To learn more about the importance of nutritional care in the current healthcare environment and plans for early nutrition intervention, listen to our podcast and/or read the transcript.

National Nutrition Month 2015: Healthy Eating and Physical Activity

peter cayanBy Peter Cayan, Senior Director, Nutrition Specialists, Intalere

Healthcare food and nutrition professionals celebrate National Nutrition Month® (NNM) by advocating the importance of making sound food choices and sustaining balanced eating and physical habits. At the center of this campaign is the Academy of Nutrition and Dietetics (formally known as the American Dietetic Association) whose theme, Bite into a Healthy Lifestyle, encourages everyone to adopt eating and physical activity plans that are focused on consuming fewer calories, making informed food choices and getting daily exercise in order to achieve and maintain a healthy weight, reduce the risk of chronic disease and promote overall health.

Initiated in March 1973 as a week-long event, NNM became a month-long observance in 1980 in response to growing public interest in nutrition. NNM also promotes the Academy and its members to the public and the media as the most valuable and credible source of timely, scientifically-based food and nutrition information. Those credentialed practitioners leading the charge are known as Registered Dietitians (RD).

At a time of renaissance in the healthcare industry, when the constant surveillance of cost is seemingly paramount, the role of healthcare prevention has never been stronger. By its definition, prevention refers to helping people avoid getting sick or identifying diseases early so treatment can begin. (1)

In concert with the Academy’s theme, the Office of the Surgeon General cited two key strategies and priorities in the National Prevention Strategy, directed at eating and physical activity plans.

  • Eating healthy can help reduce people’s risk for heart disease, high blood pressure, diabetes, osteoporosis and several types of cancer, as well as help them maintain a healthy body weight. As described in the Dietary Guidelines for Americans, eating healthy means consuming a variety of nutritious foods and beverages, especially vegetables, fruits, low and fat-free dairy products, and whole grains; limiting intake of saturated fats, added sugars and sodium; keeping trans-fat intake as low as possible; and balancing caloric intake with calories burned to manage body weight. Safe eating means ensuring that food is free from harmful contaminants, such as bacteria and viruses.
  • Engaging in regular physical activity is one of the most important things that people of all ages can do to improve their health. Physical activity strengthens bones and muscles, reduces stress and depression, and makes it easier to maintain a healthy body weight or to reduce weight if overweight or obese. Even people who do not lose weight get substantial benefits from regular physical activity, including lower rates of high blood pressure, diabetes and cancer. Healthy physical activity includes aerobic activity, muscle strengthening activities, and activities to increase balance and flexibility. As described by the Physical Activity Guidelines for Americans, adults should engage in at least 150 minutes of moderate-intensity activity each week, and children and teenagers should engage in at least one hour of activity each day.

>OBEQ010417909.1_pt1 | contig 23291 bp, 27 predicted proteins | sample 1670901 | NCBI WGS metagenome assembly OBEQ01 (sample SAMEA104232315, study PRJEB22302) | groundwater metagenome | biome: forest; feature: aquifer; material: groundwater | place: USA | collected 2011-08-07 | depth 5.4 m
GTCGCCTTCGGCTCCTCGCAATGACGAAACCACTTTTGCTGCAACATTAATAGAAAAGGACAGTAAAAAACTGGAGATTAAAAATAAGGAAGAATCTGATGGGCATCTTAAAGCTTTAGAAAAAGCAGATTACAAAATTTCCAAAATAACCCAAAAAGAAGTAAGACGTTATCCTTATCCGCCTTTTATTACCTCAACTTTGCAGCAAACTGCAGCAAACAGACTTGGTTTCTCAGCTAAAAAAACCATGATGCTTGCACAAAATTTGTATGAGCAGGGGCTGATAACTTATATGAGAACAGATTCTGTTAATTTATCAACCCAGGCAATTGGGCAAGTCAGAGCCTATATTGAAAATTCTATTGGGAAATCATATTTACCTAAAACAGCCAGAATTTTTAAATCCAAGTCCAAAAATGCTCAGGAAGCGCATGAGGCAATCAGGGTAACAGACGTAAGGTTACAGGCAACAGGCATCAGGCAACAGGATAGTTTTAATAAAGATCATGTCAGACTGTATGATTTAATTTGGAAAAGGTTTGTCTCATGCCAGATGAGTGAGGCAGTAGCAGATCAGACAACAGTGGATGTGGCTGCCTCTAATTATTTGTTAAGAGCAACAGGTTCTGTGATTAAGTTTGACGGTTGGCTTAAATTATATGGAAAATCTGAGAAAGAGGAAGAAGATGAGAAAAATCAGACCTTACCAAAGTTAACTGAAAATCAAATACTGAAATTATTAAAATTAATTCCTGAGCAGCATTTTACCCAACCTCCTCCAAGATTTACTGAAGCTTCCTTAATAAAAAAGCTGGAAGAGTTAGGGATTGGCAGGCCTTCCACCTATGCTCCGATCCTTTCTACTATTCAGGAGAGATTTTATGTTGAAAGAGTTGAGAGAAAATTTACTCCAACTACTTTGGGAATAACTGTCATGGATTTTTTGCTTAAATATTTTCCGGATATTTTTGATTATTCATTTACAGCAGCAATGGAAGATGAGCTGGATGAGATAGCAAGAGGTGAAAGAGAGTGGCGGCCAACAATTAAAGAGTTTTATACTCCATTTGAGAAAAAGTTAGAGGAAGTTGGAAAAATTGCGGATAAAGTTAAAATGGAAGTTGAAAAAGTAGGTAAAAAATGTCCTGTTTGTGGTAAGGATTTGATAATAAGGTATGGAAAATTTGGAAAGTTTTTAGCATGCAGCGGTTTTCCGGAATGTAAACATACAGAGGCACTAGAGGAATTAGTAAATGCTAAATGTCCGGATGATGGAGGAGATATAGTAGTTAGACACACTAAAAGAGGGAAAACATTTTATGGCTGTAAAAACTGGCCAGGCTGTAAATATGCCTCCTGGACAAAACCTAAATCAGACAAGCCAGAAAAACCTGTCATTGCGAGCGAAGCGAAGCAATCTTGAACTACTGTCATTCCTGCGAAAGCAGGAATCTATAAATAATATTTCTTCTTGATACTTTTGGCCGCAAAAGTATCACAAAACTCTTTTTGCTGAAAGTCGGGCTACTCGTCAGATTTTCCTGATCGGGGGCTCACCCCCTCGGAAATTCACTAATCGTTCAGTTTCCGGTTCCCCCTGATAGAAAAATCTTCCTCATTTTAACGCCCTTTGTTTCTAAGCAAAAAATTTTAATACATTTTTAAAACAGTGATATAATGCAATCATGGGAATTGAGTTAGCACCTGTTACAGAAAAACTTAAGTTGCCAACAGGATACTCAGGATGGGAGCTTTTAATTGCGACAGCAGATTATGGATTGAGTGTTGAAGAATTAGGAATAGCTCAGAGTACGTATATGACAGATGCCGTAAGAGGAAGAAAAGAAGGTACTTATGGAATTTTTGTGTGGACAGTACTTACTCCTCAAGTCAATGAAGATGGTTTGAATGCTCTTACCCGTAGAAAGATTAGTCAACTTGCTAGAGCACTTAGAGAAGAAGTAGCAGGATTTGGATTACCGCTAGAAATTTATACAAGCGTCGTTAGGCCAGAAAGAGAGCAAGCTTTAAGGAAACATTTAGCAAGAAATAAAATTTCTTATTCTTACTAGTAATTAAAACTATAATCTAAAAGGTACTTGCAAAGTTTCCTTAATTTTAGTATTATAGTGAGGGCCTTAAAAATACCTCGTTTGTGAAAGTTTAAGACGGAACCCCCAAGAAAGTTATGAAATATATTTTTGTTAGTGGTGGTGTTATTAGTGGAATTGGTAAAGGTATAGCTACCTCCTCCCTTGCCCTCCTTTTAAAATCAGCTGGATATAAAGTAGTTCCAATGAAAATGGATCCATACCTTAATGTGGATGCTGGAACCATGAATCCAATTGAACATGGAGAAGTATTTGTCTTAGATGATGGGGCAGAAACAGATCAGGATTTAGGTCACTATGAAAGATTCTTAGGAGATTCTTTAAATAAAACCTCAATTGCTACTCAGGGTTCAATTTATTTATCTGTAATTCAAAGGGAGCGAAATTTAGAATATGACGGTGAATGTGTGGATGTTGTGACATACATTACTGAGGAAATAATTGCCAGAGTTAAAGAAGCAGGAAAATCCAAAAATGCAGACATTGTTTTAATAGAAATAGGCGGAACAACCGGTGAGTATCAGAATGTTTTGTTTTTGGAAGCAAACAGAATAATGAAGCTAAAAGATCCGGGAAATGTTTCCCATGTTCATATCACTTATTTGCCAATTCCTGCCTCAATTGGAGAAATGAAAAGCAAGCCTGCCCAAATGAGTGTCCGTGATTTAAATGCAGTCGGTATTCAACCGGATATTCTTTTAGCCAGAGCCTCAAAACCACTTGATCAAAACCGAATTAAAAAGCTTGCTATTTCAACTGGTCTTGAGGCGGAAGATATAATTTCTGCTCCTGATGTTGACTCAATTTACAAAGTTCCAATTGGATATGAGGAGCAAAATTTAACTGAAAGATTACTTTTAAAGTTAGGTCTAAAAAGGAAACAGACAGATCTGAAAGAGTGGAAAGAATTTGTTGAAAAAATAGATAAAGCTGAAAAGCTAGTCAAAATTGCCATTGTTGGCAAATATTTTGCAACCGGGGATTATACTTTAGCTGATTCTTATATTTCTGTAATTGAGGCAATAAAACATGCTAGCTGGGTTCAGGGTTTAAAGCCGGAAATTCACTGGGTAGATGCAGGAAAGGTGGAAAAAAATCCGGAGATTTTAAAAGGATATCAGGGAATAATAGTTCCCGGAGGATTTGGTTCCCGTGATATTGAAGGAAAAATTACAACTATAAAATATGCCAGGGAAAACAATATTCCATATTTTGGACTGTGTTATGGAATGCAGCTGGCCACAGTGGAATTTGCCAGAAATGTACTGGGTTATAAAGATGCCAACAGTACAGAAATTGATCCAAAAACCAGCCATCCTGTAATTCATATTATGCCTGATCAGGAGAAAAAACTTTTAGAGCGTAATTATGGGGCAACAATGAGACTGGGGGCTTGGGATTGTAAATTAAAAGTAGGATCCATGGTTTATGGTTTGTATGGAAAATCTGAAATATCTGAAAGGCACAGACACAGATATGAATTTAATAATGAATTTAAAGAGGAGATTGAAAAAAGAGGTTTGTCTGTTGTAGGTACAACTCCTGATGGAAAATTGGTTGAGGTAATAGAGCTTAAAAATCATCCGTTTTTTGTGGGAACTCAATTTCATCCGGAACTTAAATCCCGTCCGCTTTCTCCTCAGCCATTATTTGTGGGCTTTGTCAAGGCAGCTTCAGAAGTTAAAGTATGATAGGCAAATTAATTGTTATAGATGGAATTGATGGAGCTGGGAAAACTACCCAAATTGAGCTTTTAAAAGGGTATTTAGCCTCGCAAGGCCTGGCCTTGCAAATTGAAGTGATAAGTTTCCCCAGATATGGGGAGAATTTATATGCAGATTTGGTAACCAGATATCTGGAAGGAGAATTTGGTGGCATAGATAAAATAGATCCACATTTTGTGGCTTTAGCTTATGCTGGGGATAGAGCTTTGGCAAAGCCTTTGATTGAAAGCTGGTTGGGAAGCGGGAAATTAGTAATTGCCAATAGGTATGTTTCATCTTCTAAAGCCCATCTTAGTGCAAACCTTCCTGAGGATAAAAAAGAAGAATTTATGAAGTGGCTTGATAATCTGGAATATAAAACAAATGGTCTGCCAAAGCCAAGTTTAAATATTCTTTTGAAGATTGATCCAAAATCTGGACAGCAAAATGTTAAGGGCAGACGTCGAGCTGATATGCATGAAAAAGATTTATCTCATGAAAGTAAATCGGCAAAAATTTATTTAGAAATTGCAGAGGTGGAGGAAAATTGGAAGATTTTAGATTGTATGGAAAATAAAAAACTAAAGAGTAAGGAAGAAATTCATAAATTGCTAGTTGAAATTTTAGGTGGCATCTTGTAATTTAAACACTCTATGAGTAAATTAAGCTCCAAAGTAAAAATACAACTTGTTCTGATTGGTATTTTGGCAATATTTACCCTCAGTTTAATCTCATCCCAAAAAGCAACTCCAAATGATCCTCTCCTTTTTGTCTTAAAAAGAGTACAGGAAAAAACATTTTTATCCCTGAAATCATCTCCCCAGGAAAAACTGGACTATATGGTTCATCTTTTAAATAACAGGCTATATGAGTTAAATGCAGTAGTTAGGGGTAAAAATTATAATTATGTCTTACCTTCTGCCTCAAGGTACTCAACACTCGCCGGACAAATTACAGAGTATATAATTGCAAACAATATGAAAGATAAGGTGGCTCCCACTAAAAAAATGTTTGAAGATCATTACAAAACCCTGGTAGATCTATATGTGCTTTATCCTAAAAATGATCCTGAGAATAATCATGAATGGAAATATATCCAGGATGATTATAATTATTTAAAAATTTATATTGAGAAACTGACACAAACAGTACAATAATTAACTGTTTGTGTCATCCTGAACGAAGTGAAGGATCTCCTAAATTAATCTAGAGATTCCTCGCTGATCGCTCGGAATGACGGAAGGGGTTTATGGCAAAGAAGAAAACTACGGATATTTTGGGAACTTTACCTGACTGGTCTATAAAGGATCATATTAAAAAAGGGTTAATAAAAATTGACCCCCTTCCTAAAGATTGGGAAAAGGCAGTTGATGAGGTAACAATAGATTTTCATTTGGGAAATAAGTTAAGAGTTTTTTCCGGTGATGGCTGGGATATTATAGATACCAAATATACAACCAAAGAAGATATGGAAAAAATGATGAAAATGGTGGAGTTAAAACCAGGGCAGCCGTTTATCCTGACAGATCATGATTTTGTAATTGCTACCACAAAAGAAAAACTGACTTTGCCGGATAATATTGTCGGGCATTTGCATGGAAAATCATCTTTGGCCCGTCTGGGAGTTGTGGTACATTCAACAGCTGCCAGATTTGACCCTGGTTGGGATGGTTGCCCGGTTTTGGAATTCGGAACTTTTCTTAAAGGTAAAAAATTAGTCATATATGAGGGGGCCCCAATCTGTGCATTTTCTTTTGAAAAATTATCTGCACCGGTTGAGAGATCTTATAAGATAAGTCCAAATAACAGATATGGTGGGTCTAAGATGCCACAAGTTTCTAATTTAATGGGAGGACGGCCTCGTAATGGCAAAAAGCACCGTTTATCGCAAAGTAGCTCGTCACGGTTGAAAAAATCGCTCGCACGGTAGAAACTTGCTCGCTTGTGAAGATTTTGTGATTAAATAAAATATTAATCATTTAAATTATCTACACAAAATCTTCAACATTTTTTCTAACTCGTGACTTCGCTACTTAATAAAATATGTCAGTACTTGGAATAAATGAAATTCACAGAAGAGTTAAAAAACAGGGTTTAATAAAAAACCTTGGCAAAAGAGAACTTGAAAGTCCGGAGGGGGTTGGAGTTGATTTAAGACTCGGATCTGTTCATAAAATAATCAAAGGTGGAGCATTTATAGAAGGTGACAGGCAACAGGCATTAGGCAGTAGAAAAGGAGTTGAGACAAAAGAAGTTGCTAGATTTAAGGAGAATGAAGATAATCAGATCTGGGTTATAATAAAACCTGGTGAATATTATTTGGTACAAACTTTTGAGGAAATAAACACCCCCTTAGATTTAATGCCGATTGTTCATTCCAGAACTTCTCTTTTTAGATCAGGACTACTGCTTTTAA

In summary, employing simple changes to lifestyle choices and behaviors will assuredly result in the ability to maintain a healthy weight, reduce the risk of chronic disease and promote overall health. There is no time like the present…why not begin this month?

(1)  The Partnership to Fight Chronic Disease (PFCD)

Learn more about Intalere’s healthcare food service and nutrition solutions for your organization.

National Nutrition Month: Balancing Economic and Satisfaction Measures

peter cayan

By Peter Cayan
Senior Director, Nutrition Specialists
Intalere

This year healthcare food and nutrition professionals celebrate National Nutrition Month® (NNM) by advocating the importance of making sound food choices and sustaining balanced eating and physical habits. At the center of this campaign is the Academy of Nutrition and Dietetics (formerly known as the American Dietetic Association) whose theme “Enjoy the Taste of Eating Right” portrays the key message of articulating the premise of “the foods that people enjoy are likely the ones that they’ll eat most.” In short, this year’s message focuses on how to combine taste and nutrition to create healthy meals that follow the Dietary Guidelines recommendations.

Initiated in March 1973 as a week-long event, NNM became a month-long observance in 1980 in response to growing public interest in nutrition. NNM also promotes the Academy and its members to the public and the media as the most valuable and credible source of timely, scientifically-based food and nutrition information.

So, has there been a shift from today’s theme to yesteryears’ messages? I vividly remember a former professor, from 30 plus years ago, reciting the simple message, “first, food must look good, taste good, and be good for you.” There is no doubt that the profession has made profound advances in nutrition education, marketing and medical nutrition therapies. To their credit, food and nutrition professionals have continued to embrace these new paradigms in their day-to-day operations. However, doing so in the most economic-challenging times.

National healthcare reform continues to drive less available dollars with a laser-focus emphasis on measureable quality patient outcomes. Furthermore, healthcare food and nutrition professionals have a continuous balancing act of economic and satisfaction measures that will ultimately help to define their organizations’ success or demise.

In my next blog post, I will discuss and define the balancing act of four key metrics that healthcare nutrition professionals use to define their performance. 

Bon appetit!